Lesson #2: security questions aren’t very secure. That’s why they’ve fallen out of favor with many online services. If you have a choice, avoid them and use more secure options, like two-factor authentication, alternate email addresses, text-able phone numbers, or recovery codes.

Make your own security question

Normally, you choose from a set of pre-determined questions; it’s rare to be allowed to make up your own.

If you have the option to make up your own question, use it. Make up a question only you can know the answer to — it doesn’t even have to make sense! “What’s the difference between a pencil?”1 is a great password recovery question, as long as you and only you will always remember that the answer is “Godzilla” (or whatever).

More commonly, people choose questions that make sense and relate to their answers. The important thing is to create a question only you can answer.

Make your own answer

When it comes to security questions, only two things matter:

  • Only you know the answer
  • You will always know the answer

That’s it.

Nowhere does it say that the answer has to make sense or even be intelligible. All the system checks is that the answer you give is the same as the one you gave when you set it up.

So go ahead and set your mother’s maiden name to something like “Microsoft”2. It’s a completely nonsensical answer that no one is likely to recover via research. Just be prepared to remember it when you need it.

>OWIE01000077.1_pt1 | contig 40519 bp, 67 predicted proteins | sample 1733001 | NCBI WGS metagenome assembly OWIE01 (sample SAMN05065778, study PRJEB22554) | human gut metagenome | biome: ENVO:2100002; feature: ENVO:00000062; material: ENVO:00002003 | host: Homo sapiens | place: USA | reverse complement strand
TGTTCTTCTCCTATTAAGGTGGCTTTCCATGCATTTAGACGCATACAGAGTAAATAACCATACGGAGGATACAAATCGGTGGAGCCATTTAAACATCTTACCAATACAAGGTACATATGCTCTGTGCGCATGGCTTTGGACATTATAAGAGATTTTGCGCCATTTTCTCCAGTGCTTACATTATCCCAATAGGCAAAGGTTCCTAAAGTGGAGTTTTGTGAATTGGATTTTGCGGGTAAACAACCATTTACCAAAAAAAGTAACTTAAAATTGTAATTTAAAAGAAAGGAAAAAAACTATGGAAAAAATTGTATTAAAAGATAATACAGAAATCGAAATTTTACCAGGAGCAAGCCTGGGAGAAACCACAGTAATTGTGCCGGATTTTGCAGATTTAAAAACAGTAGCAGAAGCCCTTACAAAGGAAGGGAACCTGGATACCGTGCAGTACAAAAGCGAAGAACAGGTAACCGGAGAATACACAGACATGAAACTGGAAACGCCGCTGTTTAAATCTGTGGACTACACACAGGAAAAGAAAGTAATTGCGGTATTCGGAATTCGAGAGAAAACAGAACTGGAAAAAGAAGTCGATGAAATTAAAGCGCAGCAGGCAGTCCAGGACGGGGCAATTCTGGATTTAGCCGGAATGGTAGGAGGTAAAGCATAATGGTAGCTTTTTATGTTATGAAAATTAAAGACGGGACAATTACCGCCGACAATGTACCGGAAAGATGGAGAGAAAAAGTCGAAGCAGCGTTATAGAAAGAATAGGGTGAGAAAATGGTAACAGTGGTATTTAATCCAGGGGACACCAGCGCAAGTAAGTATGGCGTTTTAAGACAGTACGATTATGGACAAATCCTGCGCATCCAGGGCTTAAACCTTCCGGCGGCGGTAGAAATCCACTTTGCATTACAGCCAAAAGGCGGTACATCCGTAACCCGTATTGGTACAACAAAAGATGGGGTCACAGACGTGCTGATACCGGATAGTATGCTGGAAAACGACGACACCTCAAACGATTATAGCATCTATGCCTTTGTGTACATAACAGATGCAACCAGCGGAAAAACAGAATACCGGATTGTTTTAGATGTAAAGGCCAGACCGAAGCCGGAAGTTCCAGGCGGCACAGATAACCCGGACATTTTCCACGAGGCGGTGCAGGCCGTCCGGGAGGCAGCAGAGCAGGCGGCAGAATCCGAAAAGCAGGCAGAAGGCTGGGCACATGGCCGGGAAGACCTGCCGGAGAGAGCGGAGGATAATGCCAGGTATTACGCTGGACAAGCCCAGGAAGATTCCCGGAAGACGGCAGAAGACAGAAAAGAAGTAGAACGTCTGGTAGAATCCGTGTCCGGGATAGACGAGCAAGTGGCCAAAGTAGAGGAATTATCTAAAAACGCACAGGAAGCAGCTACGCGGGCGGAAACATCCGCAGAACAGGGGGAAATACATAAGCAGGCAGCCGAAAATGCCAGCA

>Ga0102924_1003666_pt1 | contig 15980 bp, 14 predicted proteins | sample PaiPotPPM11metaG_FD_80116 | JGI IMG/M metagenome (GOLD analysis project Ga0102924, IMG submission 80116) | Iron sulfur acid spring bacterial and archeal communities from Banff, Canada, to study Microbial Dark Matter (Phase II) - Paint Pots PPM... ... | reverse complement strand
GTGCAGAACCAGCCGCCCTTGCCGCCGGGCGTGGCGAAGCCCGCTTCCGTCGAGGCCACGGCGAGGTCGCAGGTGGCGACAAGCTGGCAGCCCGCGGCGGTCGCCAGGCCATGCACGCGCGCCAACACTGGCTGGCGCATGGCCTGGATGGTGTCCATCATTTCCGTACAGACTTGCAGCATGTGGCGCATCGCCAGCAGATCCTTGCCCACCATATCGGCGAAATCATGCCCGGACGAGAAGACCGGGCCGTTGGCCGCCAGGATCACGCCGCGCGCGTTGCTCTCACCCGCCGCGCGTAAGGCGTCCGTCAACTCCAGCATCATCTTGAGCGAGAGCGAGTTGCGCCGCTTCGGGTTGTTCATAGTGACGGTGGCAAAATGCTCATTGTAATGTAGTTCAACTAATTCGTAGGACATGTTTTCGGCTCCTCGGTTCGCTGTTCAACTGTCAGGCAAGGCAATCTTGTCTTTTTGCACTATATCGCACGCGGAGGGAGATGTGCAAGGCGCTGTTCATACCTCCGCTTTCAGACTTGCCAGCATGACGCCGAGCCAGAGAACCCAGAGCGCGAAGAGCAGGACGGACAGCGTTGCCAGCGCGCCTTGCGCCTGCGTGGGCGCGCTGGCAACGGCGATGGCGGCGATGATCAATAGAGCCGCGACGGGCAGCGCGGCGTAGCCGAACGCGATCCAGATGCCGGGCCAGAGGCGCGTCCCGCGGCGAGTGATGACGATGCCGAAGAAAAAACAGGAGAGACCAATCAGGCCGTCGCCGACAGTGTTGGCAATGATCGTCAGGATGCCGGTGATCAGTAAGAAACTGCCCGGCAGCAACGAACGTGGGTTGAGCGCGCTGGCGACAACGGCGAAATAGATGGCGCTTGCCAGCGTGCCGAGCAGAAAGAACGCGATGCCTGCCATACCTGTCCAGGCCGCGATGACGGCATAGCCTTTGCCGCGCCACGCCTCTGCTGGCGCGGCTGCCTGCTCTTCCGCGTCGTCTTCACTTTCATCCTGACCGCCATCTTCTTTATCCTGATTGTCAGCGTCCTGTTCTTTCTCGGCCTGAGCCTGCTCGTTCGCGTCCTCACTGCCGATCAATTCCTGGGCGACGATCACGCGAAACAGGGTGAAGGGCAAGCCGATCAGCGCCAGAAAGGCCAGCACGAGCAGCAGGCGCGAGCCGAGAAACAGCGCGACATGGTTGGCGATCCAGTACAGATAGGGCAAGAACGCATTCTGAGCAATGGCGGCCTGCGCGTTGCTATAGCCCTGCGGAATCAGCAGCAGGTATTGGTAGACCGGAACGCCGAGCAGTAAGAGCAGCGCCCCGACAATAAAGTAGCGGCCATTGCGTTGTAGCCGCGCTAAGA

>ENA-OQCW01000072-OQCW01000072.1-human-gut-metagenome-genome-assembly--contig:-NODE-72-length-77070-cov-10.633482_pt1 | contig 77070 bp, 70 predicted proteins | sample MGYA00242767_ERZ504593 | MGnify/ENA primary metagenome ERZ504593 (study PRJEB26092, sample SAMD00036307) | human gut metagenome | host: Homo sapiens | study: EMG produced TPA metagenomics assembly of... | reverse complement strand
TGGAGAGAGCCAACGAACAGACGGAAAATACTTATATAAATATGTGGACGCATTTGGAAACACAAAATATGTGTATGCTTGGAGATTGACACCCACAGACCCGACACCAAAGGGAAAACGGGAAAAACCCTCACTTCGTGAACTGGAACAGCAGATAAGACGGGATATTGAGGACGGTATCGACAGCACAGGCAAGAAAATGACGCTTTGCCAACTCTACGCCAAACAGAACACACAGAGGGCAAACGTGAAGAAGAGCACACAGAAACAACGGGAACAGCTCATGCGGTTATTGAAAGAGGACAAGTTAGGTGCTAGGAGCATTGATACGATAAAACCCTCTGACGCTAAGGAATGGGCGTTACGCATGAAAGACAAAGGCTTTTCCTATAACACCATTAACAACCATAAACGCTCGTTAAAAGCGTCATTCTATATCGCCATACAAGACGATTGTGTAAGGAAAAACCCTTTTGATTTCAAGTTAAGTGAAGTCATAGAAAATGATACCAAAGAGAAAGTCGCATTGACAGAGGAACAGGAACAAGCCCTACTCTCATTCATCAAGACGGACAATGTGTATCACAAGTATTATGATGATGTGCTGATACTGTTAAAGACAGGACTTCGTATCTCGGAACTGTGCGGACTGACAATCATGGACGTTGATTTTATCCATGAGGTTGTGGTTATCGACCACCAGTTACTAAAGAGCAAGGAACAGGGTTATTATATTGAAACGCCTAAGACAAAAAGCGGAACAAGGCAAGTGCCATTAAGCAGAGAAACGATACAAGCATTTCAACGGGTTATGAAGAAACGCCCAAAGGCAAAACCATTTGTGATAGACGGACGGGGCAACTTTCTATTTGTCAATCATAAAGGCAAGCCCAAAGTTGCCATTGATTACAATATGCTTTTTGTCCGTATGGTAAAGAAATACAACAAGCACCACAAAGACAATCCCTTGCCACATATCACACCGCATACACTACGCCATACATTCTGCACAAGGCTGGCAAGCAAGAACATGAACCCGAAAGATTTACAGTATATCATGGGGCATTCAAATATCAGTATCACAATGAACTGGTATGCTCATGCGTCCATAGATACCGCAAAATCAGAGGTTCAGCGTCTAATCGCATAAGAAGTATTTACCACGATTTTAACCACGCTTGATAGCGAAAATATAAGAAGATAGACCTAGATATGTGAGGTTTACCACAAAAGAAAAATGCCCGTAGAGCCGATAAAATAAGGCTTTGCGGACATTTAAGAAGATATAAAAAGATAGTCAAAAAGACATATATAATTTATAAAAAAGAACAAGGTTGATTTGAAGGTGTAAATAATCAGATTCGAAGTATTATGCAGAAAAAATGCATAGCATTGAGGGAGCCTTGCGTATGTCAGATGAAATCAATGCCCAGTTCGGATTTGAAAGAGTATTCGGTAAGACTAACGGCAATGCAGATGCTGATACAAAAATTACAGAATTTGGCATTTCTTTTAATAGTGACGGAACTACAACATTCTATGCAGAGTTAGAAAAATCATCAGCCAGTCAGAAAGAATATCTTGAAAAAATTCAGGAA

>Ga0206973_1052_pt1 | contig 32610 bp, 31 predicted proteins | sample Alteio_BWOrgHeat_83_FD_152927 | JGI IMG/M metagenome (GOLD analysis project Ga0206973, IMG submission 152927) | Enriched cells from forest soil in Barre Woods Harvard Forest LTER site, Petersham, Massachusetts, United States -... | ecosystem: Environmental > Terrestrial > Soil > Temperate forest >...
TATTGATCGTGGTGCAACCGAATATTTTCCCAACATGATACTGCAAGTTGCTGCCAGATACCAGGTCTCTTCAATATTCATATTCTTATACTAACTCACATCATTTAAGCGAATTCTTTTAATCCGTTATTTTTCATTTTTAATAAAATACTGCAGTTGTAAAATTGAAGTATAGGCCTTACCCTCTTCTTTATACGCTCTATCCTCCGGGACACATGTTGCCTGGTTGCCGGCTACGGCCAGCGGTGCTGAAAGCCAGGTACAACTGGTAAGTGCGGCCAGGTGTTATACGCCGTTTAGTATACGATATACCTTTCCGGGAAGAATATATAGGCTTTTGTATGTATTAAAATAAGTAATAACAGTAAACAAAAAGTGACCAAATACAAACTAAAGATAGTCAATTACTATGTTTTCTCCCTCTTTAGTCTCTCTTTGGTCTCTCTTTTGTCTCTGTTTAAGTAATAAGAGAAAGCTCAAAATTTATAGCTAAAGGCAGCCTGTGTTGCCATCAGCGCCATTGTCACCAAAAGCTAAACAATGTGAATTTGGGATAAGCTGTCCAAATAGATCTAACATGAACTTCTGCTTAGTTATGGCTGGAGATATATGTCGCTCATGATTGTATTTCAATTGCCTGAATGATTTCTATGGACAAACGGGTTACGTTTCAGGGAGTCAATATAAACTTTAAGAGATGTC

The answers don’t have to make sense.

They just have to match.

Security questions as passwords

Next to avoiding security questions completely, if you can, the next most secure way to use them is to treat them as passwords.

I mean that quite literally. They don’t have to make sense; they just have to match when needed.

Just like a password.

So instead of setting up some kind of nonsensical answer to the question, set it to something completely random, like “K4nRawvDc3vAQtvh7dTz” — a 20-character string just generated by my LastPass password generator.

But then prepare for the day you need it: save it somewhere — perhaps in the notes accompanying the entry for that account in a password vault like LastPass. That way, as random and impossible to remember as it is, you’ll always be able to find it when you need it.

Podcast audio

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Video Narration

Footnotes

1: A question I was actually asked in a grade school test. I don’t remember the class, but hope it was some kind of creative writing exercise.

2: OK, don’t set it to Microsoft, since we just used that as an example. Set it to something like Microsoft — equally nonsensical, and something you’ll remember forever.

20 comments on “How to Choose Good Security Questions”

  1. I just wish there was some standard. I dislike sites that try to be more secure by asking *ONLY* things like “my favorite book”, “color’, “place to take a vacation”.

    Those are not set things, and if it is a site I only visit on a semi-annual basis or less, there can be real problems for me forgetting both my password AND what my favorite book was a year or two ago.

    For the same reason, I’ve never tried non-sense answers. I wonder, would it be a bad practice if I give the same nonsense answer to EVERY question on EVERY site?

    Reply
    • I certainly would not give the same answer at different sites. I have it made up by LastPass and save it in LastPass (together with the question).

      Reply
  2. how about the same answer for all security questions..ie joe that way you really don’t have to remember anything well except ‘joe’ of course.

    Reply